7. Performance Monitoring Process .................................28
   8. Security Considerations ........................................29
   9. References .....................................................29
      9.1. Normative References ......................................29
      9.2. Informative References ....................................30
   Acknowledgments ...................................................31
   Authors' Addresses ................................................32

1.  Introduction

   TRILL [TRILL] is a protocol for transparent least-cost routing, where
   Routing Bridges (RBridges) route traffic to their destination based
   on least cost, using a TRILL encapsulation header with a hop count.

   Operations, Administration, and Maintenance [OAM] is a set of tools
   for detecting, isolating, and reporting connection failures and
   performance degradation.  Performance Monitoring (PM) is a key aspect
   of OAM.  PM allows network operators to detect and debug network
   anomalies and incorrect behavior.  PM consists of two main building
   blocks: Loss Measurement and Delay Measurement.  PM may also include
   other derived metrics such as Packet Delivery Rate, and Inter-Frame
   Delay Variation.

   The requirements of OAM in TRILL networks are defined in [OAM-REQ],
   and the TRILL OAM framework is described in [OAM-FRAMEWK].  These two
   documents also highlight the main requirements in terms of
   Performance Monitoring.

   This document defines protocols for Loss Measurement and for Delay
   Measurement in TRILL networks.  These protocols are based on the
   Performance Monitoring functionality defined in ITU-T G.8013/Y.1731
   [Y.1731-2013].

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   o  Loss Measurement: the Loss Measurement protocol measures packet
      loss between two RBridges.  The measurement is performed by
      sending a set of synthetic packets and counting the number of
      packets transmitted and received during the test.  The frame loss
      is calculated by comparing the numbers of transmitted and received
      packets.  This provides a statistical estimate of the packet loss
      between the involved RBridges, with a margin of error that can be
      controlled by varying the number of transmitted synthetic packets.
      This document does not define procedures for packet loss
      computation based on counting user data for the reasons given in
      Section 5.1 of [OAM-FRAMEWK].

   o  Delay Measurement: the Delay Measurement protocol measures the
      packet delay and packet delay variation between two RBridges.  The
      measurement is performed using timestamped OAM messages.

2.  Conventions Used in this Document

2.1.  Key Words

   The key words "MUST", "MUST NOT", "REQUIRED", "SHALL", "SHALL NOT",
   "SHOULD", "SHOULD NOT", "RECOMMENDED", "MAY", and "OPTIONAL" in this
   document are to be interpreted as described in [KEYWORDS].

   The requirement level of PM in [OAM-REQ] is 'SHOULD'.  Nevertheless,
   this memo uses the entire range of requirement levels, including
   'MUST'; the requirements in this memo are to be read as 'A MEP
   (Maintenance End Point) that implements TRILL PM
   MUST/SHOULD/MAY/...'.

2.2.  Definitions

   o  One-way packet delay (based on [IPPM-1DM]) - the time elapsed from
      the start of transmission of the first bit of a packet by an
      RBridge until the reception of the last bit of the packet by the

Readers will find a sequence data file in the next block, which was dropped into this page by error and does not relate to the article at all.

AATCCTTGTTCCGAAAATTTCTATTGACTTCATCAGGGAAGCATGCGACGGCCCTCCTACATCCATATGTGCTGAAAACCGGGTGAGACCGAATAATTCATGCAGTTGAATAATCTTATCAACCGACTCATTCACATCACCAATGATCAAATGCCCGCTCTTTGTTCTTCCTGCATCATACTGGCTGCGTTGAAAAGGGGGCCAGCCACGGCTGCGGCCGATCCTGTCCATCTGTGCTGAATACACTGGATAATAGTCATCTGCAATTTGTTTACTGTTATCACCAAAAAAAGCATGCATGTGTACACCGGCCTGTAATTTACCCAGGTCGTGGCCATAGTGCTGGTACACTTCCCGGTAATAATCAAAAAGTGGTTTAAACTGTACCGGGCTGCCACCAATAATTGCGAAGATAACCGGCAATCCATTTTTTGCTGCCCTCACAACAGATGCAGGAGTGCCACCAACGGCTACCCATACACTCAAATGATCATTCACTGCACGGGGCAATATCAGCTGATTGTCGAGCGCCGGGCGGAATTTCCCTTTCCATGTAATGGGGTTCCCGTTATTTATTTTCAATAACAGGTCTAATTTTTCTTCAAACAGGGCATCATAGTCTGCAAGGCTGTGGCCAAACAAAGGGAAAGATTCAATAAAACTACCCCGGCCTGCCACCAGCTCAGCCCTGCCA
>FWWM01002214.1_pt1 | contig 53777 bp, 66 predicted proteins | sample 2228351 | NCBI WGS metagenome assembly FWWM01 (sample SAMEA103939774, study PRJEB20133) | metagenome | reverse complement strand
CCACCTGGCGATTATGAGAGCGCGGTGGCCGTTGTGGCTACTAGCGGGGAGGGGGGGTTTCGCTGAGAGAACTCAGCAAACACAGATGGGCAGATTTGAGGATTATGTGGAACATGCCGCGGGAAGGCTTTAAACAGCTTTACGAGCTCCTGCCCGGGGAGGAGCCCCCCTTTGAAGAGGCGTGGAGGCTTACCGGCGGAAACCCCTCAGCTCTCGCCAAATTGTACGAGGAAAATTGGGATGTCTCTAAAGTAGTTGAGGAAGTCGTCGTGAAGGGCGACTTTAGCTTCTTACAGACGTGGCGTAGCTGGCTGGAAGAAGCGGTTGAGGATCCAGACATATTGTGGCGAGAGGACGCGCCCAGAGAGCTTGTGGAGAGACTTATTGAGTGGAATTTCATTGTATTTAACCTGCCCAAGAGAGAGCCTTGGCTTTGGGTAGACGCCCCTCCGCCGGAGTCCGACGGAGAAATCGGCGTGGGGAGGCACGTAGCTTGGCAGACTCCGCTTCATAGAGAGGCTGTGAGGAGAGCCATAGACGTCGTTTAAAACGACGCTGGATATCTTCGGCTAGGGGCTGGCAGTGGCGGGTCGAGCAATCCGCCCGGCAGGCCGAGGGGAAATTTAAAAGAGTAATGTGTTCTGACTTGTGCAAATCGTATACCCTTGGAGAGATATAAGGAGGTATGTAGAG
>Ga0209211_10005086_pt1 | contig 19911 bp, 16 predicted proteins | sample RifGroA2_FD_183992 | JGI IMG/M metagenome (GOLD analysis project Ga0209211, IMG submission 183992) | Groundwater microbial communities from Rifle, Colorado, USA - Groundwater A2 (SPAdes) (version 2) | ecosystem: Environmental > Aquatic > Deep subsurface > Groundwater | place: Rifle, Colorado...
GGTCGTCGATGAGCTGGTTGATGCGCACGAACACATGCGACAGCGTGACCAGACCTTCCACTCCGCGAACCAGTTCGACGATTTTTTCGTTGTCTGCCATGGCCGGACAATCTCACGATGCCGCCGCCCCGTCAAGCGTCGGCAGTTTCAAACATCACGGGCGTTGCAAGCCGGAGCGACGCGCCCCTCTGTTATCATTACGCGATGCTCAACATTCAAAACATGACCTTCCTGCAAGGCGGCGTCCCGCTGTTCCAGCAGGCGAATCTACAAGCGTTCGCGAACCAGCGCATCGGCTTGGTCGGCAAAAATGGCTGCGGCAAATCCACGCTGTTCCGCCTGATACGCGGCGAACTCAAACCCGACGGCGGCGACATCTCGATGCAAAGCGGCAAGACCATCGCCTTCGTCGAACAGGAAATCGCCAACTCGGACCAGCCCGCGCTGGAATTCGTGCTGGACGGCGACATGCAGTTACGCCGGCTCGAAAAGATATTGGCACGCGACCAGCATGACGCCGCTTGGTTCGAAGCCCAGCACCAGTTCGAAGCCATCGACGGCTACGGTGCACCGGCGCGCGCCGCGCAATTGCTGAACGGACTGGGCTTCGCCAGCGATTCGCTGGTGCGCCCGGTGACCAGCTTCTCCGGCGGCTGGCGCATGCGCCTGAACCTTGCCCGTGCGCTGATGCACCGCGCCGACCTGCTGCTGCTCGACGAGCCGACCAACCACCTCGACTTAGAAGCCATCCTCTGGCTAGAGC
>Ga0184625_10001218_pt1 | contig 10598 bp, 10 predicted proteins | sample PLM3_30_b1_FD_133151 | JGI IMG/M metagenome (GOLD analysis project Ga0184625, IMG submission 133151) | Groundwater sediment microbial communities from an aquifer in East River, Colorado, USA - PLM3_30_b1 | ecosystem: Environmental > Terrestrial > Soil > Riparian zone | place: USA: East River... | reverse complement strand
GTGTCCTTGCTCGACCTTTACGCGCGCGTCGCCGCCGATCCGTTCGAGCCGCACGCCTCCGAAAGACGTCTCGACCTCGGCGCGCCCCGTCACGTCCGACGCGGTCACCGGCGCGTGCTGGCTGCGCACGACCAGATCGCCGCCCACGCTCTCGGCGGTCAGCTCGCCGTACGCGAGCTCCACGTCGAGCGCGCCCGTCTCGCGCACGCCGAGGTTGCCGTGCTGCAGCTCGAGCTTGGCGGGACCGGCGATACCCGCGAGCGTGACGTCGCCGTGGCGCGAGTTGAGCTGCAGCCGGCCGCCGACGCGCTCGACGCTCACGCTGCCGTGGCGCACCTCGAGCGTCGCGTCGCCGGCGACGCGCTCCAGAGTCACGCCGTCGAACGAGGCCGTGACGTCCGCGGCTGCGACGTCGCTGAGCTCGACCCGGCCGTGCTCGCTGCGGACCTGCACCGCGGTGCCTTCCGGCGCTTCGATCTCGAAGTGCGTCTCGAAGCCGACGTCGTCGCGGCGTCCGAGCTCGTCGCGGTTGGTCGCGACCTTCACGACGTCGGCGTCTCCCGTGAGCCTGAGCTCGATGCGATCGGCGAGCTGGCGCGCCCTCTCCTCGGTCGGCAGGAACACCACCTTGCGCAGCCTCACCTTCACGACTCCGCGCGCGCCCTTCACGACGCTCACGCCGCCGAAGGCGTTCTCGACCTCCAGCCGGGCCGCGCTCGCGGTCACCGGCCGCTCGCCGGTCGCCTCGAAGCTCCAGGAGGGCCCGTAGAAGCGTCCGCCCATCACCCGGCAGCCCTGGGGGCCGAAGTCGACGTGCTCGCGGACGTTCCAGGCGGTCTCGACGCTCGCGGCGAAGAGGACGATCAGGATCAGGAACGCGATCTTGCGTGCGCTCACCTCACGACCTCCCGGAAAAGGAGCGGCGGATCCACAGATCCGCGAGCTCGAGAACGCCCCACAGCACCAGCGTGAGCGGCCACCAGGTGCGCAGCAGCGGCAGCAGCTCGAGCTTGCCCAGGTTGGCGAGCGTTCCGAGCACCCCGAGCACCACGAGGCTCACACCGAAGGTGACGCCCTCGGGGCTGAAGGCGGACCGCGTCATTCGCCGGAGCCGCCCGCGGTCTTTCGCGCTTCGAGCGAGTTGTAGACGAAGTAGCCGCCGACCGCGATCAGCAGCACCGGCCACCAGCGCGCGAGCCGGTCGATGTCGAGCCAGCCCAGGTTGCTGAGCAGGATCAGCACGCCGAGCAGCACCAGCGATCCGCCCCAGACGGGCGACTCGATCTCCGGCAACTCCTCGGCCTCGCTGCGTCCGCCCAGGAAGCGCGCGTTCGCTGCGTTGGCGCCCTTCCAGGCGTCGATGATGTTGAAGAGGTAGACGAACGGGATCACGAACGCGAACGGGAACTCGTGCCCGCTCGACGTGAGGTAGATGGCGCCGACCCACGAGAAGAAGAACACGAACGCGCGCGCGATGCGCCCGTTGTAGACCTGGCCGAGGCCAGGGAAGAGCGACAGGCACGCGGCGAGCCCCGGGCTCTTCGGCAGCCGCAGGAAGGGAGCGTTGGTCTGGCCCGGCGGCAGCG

remote RBridge.

   o  Two-way packet delay (based on [IPPM-2DM]) - the time elapsed from
      the start of transmission of the first bit of a packet from the
      local RBridge, receipt of the packet at the remote RBridge, the
      transmission of a response packet from the remote RBridge back to
      the local RBridge, and receipt of the last bit of that response
      packet by the local RBridge.

   o  Packet loss (based on [IPPM-Loss] -  the number of packets sent by
      a source RBridge and not received by the destination RBridge.  In
      the context of this document, packet loss is measured at a
      specific probe instance and a specific observation period.  As in

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      [Y.1731-2013], this document distinguishes between near-end and
      far-end packet loss.  Note that this semantic distinction
      specifies the direction of packet loss but does not affect the
      nature of the packet loss metric, which is defined in [IPPM-Loss].

   o  Far-end packet loss - the number of packets lost on the path from
      the local RBridge to the remote RBridge in a specific probe
      instance and a specific observation period.

   o  Near-end packet loss - the number of packets lost on the path from
      the remote RBridge to the local RBridge in a specific probe
      instance and a specific observation period.

2.3.  Abbreviations

   1DM      One-way Delay Measurement

   1SL      One-way Synthetic Loss Measurement

   DMM      Delay Measurement Message

   DMR      Delay Measurement Reply

   DoS      Denial of Service

   FGL      Fine-Grained Label [FGL]

   MD       Maintenance Domain

   MD-L     Maintenance Domain Level

   MEP      Maintenance End Point

   MIP      Maintenance Intermediate Point

   MP       Maintenance Point

   OAM      Operations, Administration, and Maintenance [OAM]

   PM       Performance Monitoring

   SLM      Synthetic Loss Measurement Message

   SLR      Synthetic Loss Measurement Reply

   TLV      Type-Length-Value

   TRILL    Transparent Interconnection of Lots of Links [TRILL]

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3.  Loss and Delay Measurement in the TRILL Architecture